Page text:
As the historic summer of 2017 comes to a close, many of us find ourselves literally, or figuratively, “on the train to Berlin” in search of new markets, new partners, and new opportunities in the medical marijuana space.
As I write this article, I am actually on the ICE Train to Berlin’s Central Station for a day of meetings, and can’t help but think about the patients our industry is supporting, and trying to support. That is why many of us wake up early in the morning, and, although the challenges are great, we know the rewards from a healthier and happier world we are forming is worth the effort.
For many, like Dr. Franjo Grotenhermen who started his second hunger strike to highlight the plight of patients in Germany, it is a matter of life and death.
As I enter the train, and order a Coca-Cola in the restaurant car which comes with SAN DIEGO in bold on the label, I overhear numerous conversations about the “Houston, Texas flood” which was occurring that week.
I exit the train in Berlin and go immediately to one of two Dunkin Donuts located within the station for a coffee and chocolate glazed donut. If you had any doubt that Germany is a welcoming environment for North American cannabis business executives, this may help to dispel it. I guess the only thing missing here is a Tim Horton’s and a Harborside dispensary éh?
(Deutsche Bahn – the train company – came out with an official position paper last week stating that smoking medical marijuana at the train station smoking sections is now officially allowed.)
As you exit the train station, one of the first things you’ll see is the Reichstag, which is truly an incredible building and the center of power for Germany. In the month of August, myself and 12,000 other advocates marched in front of it on our way to the Annual Hemp Parade to support the efforts of patients and advocates nationwide.
The reality on the ground in Germany right now is candidly “not good” – and worse, almost bad. Although a national medical marijuana law was passed and signed into law earlier this year, and although insurance companies were instructed to pay for prescriptions for medical marijuana patients, the reality is it is not working six months after implementation.
Unfortunately even the head of drug policy in Germany, Marlene Mortler, is not inclined to help the situation, and is now quoting “fake news” from the U.S. to bolster her claims.
Less than half of the requests for prescriptions have been granted, and the pharmacies which are the sole distribution point for medical marijuana continue to have sold out conditions. This sold out situation is expected to only be exacerbated over the coming months as Canada goes recreational and doctors in Germany overcome the “fear, uncertainty and doubt” they are currently having over prescribing this medicine.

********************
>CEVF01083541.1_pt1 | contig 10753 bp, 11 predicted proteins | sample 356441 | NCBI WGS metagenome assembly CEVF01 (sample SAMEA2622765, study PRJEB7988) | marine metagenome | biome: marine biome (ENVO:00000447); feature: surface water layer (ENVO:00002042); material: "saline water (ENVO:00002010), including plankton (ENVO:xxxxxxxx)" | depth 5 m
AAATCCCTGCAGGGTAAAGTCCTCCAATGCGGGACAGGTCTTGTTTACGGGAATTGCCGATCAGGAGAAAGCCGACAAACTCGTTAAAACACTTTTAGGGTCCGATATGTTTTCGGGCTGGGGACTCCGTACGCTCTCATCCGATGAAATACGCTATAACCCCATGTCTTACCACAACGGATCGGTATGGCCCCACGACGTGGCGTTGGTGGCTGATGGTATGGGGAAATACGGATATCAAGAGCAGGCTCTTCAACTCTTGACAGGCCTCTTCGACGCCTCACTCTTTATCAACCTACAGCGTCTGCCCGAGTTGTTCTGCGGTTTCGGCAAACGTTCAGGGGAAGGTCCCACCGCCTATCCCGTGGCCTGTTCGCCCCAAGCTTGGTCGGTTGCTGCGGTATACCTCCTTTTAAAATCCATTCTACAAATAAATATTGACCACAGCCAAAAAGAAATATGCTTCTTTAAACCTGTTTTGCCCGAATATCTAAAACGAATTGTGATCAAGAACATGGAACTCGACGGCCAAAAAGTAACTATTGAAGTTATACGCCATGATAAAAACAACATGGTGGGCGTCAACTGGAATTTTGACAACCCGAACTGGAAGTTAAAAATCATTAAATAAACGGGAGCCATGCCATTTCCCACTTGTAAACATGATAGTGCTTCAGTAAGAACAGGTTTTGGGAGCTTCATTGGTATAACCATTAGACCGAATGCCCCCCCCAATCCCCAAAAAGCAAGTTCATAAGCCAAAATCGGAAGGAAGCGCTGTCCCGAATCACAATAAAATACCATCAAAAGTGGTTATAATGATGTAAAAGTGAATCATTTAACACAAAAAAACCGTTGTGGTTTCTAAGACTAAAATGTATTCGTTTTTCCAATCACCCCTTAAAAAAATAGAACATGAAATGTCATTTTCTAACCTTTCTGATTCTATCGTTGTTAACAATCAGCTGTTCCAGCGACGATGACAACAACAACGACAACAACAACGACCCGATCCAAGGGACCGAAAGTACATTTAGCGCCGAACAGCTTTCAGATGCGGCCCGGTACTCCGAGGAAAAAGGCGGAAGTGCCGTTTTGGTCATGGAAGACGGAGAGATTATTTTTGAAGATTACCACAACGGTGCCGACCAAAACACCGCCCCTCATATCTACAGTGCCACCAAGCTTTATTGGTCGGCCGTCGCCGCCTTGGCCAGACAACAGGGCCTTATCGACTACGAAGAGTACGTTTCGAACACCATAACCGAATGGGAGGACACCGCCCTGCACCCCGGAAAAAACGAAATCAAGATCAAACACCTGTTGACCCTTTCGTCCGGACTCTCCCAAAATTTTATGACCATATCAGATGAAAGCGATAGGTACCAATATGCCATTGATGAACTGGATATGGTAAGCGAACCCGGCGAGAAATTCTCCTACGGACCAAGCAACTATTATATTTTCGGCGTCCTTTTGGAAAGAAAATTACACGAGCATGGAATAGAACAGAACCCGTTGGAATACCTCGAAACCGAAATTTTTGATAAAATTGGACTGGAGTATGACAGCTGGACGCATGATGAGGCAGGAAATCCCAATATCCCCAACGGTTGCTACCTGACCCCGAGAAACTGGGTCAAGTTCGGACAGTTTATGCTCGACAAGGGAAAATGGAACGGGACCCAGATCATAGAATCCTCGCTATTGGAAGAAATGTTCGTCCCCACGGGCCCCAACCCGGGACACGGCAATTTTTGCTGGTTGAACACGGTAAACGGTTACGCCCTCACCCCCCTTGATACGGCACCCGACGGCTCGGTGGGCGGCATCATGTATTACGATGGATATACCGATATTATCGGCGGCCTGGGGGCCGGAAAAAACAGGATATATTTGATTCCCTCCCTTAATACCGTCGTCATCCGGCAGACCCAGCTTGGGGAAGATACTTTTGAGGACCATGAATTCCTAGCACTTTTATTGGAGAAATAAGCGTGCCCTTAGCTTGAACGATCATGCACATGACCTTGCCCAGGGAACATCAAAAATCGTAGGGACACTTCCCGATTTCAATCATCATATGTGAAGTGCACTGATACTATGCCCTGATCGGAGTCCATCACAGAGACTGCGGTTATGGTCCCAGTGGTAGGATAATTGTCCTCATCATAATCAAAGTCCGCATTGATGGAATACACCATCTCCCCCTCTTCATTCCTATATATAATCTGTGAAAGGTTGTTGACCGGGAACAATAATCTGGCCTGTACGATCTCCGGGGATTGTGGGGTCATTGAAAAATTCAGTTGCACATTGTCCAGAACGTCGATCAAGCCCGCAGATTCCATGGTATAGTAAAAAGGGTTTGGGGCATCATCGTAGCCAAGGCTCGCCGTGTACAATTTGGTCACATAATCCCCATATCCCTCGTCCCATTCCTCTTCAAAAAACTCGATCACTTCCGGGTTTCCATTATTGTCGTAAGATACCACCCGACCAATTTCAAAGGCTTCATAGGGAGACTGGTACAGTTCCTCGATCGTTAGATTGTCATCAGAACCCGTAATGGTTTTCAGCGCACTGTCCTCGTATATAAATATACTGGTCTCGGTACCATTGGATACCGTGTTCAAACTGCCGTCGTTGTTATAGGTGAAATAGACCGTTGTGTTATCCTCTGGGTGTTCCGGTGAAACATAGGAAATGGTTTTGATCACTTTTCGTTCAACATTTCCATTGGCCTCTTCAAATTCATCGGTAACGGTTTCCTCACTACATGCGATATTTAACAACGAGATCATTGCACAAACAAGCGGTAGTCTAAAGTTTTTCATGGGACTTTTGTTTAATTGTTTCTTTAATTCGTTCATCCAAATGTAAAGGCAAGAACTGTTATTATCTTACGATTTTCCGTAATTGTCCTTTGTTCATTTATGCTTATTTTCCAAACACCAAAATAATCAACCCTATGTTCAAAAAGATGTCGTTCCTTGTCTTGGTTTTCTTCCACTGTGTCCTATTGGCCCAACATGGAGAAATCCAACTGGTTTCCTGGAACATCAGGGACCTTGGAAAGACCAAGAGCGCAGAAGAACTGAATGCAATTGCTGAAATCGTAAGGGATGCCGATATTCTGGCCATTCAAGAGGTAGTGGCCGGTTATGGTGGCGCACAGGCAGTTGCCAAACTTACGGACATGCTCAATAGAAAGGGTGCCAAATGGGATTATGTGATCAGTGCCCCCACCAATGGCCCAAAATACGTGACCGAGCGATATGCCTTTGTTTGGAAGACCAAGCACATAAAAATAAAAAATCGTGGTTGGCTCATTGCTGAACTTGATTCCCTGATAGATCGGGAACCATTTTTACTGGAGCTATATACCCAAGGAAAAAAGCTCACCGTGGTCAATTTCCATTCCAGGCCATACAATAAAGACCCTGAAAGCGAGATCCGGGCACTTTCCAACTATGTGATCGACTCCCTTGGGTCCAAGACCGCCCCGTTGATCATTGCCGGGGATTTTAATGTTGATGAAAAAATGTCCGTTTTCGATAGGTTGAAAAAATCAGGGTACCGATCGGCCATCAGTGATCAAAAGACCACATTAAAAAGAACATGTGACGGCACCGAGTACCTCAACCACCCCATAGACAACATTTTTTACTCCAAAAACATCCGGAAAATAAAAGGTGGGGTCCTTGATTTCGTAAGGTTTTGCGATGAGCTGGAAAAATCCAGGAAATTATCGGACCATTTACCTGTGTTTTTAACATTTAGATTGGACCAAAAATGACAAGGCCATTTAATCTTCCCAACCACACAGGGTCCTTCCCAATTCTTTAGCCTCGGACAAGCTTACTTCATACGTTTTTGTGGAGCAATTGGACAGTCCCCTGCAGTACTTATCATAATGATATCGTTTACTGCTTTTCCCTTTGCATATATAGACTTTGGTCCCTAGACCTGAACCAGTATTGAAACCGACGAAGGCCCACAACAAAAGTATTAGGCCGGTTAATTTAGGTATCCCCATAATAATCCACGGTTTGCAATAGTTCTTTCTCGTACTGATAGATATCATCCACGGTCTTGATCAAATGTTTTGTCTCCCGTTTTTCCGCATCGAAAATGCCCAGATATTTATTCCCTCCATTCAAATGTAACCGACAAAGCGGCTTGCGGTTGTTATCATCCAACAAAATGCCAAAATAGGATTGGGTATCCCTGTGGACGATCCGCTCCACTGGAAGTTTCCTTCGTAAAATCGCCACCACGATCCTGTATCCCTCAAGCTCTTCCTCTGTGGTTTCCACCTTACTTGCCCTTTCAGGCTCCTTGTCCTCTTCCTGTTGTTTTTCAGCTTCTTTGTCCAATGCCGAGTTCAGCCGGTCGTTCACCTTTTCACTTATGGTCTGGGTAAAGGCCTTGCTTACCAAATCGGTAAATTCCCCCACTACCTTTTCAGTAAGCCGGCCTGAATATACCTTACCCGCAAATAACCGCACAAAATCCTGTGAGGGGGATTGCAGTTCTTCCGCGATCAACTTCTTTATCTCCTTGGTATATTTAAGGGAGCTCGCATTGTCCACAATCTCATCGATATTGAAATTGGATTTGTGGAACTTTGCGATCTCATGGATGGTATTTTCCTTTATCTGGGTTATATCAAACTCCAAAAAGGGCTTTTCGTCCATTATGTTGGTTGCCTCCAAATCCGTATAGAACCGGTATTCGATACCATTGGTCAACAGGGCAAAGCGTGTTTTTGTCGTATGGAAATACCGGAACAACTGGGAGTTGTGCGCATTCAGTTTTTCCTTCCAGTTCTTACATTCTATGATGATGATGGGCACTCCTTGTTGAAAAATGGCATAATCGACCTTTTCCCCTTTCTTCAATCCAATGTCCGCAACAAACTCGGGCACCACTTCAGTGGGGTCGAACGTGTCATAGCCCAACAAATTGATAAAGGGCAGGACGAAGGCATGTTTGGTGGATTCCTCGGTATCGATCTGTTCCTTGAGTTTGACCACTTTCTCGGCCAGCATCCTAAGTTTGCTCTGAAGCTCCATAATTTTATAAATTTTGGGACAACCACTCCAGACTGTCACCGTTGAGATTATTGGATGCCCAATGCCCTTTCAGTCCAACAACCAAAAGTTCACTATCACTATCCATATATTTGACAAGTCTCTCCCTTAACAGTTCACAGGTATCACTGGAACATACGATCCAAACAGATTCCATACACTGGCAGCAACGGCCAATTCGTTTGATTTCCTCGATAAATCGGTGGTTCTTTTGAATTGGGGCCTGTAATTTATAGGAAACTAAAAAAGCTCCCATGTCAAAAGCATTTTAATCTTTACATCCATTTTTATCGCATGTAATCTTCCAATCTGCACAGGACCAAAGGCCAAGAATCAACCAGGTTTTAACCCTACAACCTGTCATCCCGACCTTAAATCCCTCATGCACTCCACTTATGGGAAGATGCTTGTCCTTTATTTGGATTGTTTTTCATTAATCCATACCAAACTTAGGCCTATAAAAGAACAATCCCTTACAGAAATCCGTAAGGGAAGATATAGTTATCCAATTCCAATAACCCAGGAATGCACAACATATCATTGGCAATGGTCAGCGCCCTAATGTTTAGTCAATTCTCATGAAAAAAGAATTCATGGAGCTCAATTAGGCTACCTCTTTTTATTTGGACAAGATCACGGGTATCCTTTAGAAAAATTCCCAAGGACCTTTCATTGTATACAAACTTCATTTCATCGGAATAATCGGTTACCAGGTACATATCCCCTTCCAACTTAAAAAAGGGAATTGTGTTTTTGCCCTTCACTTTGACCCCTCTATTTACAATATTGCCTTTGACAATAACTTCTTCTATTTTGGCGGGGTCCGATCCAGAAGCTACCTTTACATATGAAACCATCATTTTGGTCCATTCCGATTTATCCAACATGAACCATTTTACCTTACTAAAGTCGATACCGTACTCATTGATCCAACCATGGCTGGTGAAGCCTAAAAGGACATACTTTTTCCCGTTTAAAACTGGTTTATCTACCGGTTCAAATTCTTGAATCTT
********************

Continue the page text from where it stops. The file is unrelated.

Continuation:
So as August, 2017, comes to an end, patients in Berlin with valid prescriptions could go to the local pharmacy and be told “no supply available”, or go to Gorlitzer Park and buy from the black market.
I actually walked through the park and saw at least 50 police officers, four different paddy wagons, and a couple of undercover looking dudes searching for cannabis sellers/buyers while there.
I actually closed my eyes for a moment and had a #flashback to growing up in New York State during the Rockefeller drug law years in the 70s. The similarities were stark.
So yep, as a patient in Berlin, the situation is bad.
Currently Germany continues to import from Canada and The Netherlands only. The Applications for Cultivation of Medical Marijuana is still in the negotiation phase, and I recently heard the announcement of winners could come as late as December.
Even after the announcement, the first buds from the first approved cannabis plants will not be available to patients until late 2018, or 2019.
One ray of sunlight is the fact the German courts are starting to get fed up with all the patients being arrested for simply growing their own medicine as the supply in the pharmacies has dried up. There appears to be a surge in exonerations of simple farming for personal use.
This also brings up the issue that really bothers the local Germans, which is the expectation that there will be zero, keiner, none, nuncha German farmers awarded a cultivation license by their government due to the requirements within the request, which effectively eliminates any Germany company or individual applying themselves.
So the only way forward for a German organization is to partner with a “knowledgeable expert” from another country. It is kind of like California telling the Emerald Triangle farmers they need the assistance of Thailand growers or they will be deemed “not qualified”. If you want to get a local farmer in Germany really fired up, buy him or her a beer, and ask them about this situation.
Some other items occurring in Europe include:
So as we head to the fourth quarter of this year, and if it seems to you that the European market is strategically important to you and your organization, get a ticket and I will see you on “the train to Berlin” soon.
First and foremost, Cenedella is a patient advocate for four decades having grown up in New York during the Rockefeller drug law years. He then established himself in San Diego during the push for legalization there in the’ 90s. Now he is situated in Germany during its historic transition into the leadership role of the European cannabis industry. Cenedella served as a Founding Board Member of the World Trade Center San Diego, a Lead Consultant for Deutsche Telekom, The California Trade and Investment Office, Deutsche Bank, IBM, San Diego Economic Development Board and many other entities. He can be reached at [email protected] and/or +1.888.206.3264
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